Kids learn more than just dates and facts when listening to historical fiction, according to a new Concordia study
Novels set in the past can inform students as effectively as textbooks while socio-emotionally developing their empathy and perspective
Teaching history to elementary students is stereotypically a straightforward affair, heavily weighted with names, dates and facts. But in a new paper published in the journal The Reading Teacher, a pair of Concordia researchers show that students can learn just as much from a good novel as they can from a good textbook – and in some cases, contribute to their own socio-emotional growth.
As researchers and co-authors Sandra Martin-Chang and Meredyth Dwyer point out, the link between reading fiction and empathy development is well known. However, less is understood about the link between fiction and building world knowledge in young readers, especially when it is incorporated into the curriculum.
By reading aloud carefully selected excerpts from fiction and non-fiction books, the researchers found that students learned the same amount about a particular period of history. But those who were exposed to fiction were better able to empathize with characters and see the world through their perspectives.
“Bringing history to life through fiction is important for cross-curricular teaching,” says Martin-Chang, a professor in the Department of Education. “Historical empathy gets students thinking about how everyday people lived and how they were impacted by events. It allows them to be transported into a different world.”
The study was designed and led by Meredyth Dwyer, MA 19. Dwyer is currently completing her MA in Counselling Psychology at Yorkville University and working as a child and youth counsellor in Ontario.
The Great Depression inside and out
For the study, 41 students between the ages of 9 and 12 were separated into two groups of roughly the same size and gender balance. Dwyer read aloud three excerpts from the novel Bud, Not Buddy, a novel set during the Great Depression. Dwyer incorporated additional facts into the novel at appropriate sections to ensure it contained the same historical facts as the non-fiction text. For the nonfiction group, she read from the textbook What Was the Great Depression?, a book designed for readers in Grades 3-7 that explains the era in age-appropriate language.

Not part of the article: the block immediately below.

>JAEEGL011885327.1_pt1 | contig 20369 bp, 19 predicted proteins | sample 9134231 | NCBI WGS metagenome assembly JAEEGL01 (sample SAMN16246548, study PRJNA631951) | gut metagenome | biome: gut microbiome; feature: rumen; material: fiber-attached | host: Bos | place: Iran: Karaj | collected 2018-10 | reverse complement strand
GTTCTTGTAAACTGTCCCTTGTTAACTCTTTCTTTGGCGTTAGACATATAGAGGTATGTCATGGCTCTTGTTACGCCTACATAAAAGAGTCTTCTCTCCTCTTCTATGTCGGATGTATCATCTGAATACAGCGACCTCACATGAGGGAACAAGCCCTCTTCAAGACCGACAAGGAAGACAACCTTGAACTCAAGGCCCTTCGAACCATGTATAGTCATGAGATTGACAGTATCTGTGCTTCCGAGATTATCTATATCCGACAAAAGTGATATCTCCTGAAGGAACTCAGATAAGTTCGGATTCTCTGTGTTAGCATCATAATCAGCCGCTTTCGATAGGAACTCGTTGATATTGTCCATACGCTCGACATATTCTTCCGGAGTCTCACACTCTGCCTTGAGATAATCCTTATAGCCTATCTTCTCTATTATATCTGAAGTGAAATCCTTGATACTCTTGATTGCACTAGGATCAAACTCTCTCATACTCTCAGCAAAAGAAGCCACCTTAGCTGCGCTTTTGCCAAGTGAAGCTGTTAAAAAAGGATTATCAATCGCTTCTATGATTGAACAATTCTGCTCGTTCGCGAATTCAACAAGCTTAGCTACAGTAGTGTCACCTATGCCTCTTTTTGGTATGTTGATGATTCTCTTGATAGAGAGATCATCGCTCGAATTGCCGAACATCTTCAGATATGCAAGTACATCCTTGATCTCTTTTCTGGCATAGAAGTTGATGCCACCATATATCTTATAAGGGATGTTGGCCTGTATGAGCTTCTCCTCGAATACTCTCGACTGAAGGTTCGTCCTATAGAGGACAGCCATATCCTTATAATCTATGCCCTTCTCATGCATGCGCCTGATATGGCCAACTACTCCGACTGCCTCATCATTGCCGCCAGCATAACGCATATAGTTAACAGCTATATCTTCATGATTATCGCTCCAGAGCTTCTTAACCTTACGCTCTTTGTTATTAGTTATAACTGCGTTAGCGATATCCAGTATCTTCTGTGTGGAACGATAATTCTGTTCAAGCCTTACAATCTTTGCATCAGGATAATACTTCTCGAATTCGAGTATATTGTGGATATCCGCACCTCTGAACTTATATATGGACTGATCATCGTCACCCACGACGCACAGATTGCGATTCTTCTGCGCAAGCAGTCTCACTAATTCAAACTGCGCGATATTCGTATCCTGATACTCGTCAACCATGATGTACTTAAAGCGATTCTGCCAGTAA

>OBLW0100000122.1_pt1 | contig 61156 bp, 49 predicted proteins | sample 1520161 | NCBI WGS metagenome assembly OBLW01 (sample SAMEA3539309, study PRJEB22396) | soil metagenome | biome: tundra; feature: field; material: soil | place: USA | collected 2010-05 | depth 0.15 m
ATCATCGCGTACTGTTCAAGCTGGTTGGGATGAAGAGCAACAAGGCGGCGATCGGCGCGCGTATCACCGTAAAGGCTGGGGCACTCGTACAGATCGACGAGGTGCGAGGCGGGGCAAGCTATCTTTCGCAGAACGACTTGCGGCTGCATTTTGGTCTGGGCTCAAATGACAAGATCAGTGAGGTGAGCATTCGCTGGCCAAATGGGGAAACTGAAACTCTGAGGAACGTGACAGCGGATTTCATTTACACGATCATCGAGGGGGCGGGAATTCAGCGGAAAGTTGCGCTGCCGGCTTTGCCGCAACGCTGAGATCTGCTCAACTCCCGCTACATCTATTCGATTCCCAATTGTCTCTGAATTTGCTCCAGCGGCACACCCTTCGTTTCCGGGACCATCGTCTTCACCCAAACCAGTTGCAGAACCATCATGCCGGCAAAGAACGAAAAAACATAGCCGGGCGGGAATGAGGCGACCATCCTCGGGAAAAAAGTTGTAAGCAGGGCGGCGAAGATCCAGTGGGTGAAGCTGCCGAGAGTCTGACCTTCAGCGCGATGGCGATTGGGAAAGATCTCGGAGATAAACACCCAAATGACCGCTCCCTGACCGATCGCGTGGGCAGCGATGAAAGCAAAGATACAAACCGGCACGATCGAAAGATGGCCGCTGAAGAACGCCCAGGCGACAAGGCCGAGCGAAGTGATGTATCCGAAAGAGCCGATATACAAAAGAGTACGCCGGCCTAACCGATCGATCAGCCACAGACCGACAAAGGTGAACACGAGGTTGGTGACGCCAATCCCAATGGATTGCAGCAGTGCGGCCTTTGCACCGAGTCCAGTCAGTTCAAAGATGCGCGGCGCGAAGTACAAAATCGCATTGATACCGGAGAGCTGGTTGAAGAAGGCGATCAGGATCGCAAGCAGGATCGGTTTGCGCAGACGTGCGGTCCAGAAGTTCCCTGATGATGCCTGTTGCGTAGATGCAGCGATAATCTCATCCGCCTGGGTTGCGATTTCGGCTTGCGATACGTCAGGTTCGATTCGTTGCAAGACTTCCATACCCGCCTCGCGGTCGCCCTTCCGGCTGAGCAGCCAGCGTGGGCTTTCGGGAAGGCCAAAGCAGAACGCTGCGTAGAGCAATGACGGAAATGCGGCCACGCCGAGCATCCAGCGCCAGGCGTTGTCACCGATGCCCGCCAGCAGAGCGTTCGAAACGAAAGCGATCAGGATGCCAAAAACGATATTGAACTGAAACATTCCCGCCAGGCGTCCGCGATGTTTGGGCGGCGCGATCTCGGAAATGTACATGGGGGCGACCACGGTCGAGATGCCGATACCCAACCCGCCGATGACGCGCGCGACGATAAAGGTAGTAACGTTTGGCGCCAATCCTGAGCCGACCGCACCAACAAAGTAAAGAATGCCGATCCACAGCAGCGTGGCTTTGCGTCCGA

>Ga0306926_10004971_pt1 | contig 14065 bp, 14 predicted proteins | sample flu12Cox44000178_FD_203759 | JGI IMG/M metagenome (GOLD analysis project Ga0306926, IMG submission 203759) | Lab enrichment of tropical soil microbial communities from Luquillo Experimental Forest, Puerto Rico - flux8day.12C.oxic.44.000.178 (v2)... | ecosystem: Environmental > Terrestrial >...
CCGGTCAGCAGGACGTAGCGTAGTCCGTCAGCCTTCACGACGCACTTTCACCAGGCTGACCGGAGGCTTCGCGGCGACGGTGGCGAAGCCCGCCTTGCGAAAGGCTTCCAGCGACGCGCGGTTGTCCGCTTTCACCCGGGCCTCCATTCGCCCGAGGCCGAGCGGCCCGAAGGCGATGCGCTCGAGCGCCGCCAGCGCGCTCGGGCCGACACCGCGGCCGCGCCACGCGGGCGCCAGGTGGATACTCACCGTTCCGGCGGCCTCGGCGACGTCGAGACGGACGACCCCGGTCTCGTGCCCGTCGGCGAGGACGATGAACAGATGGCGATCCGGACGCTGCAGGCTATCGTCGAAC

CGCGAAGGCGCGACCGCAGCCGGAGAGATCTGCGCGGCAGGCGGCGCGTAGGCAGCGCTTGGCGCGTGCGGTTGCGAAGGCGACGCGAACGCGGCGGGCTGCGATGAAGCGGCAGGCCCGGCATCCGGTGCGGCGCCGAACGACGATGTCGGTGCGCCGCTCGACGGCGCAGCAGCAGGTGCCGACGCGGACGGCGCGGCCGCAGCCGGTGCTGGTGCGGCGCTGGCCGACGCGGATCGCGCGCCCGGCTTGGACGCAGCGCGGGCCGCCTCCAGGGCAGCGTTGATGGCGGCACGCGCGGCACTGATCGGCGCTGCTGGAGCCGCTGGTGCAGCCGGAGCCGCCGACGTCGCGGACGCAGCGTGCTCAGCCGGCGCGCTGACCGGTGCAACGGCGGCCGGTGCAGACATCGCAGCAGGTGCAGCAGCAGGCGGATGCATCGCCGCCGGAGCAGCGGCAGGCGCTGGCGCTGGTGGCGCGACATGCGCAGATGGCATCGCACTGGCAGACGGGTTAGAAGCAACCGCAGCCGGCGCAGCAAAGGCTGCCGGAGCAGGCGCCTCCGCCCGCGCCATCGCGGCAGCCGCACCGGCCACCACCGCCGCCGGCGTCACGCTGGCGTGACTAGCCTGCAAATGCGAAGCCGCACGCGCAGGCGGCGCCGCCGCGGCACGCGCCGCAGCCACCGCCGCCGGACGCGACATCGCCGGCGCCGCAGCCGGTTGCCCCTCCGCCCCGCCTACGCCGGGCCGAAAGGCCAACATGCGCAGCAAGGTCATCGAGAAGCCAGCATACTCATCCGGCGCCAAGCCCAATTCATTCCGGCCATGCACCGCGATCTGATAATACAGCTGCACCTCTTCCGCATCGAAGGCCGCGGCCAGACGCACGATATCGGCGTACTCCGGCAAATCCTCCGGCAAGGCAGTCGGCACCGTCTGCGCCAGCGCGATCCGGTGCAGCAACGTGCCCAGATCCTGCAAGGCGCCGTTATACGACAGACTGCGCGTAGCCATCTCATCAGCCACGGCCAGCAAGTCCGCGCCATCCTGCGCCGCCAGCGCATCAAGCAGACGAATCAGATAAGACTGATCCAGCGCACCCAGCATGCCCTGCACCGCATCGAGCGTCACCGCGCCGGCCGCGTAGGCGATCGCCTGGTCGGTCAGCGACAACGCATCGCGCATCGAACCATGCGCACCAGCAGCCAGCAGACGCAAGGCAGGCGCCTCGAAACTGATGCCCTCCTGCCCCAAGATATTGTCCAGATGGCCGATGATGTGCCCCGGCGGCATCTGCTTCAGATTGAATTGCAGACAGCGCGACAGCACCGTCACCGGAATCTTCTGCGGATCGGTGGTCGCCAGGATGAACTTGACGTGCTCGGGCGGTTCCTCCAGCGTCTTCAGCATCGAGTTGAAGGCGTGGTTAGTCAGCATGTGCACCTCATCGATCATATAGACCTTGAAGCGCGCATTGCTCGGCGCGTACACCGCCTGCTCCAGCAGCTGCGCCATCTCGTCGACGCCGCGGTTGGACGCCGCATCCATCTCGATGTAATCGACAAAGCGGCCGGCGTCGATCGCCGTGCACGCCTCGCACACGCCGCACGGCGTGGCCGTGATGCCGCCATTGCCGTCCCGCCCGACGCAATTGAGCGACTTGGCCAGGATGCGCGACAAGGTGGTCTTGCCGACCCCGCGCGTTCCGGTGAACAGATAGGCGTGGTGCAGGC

Dwyer read aloud to the groups to control for different reading skills and to level access to the texts as much as possible. Dwyer read to the students four times over the course of one week for 25 minutes at a time.
The students then filled out a series of questionnaires. Each questionnaire recorded scales of empathy with the characters and the students’ feelings toward wanting to help them. The questionnaires also considered the students’ overall enjoyment and transportability, i.e., whether they felt that they had been transported or swept away by the story into another time and place. The researchers also had the students fill out Great Depression knowledge quizzes before and after the fourth and final visit.
Children in the fiction group reported that the more they felt transported into the novel, the more able they were to take on others’ perspectives and become involved in fantasy. These children also expressed more of a desire to help the characters and reported higher listening enjoyment. By contrast, those in the nonfiction group reported a link between transportability, overall enjoyment and fantasy elements, but not with report any with socio-emotional.. Both groups reported knowing more about the Great Depression after the listening activities than they did before.
Learning with soft skills
“These results show that the students learned as much factual information from the novel excerpts as from the nonfiction text. But the ones that had listened to historical fiction showed more empathy development. They also related to and wanted to help the main characters more,” says Martin-Chang.
She says she believes this study has pedagogical potential even though it is based on a relatively small sample size.
“This is a classroom-ready practice where teachers across domains could work together to augment learning across disciplines,” she comments. “There is lots of room for synergy that we may be passing up. As Meredyth points out, our goal should be to work ‘soft’ skills like the ability to identify with others into as many classes as possible while keeping the same amount of factual learning.”
Read the cited paper: “Fact from Fiction: The Learning Benefits of Listening to Historical Fiction”
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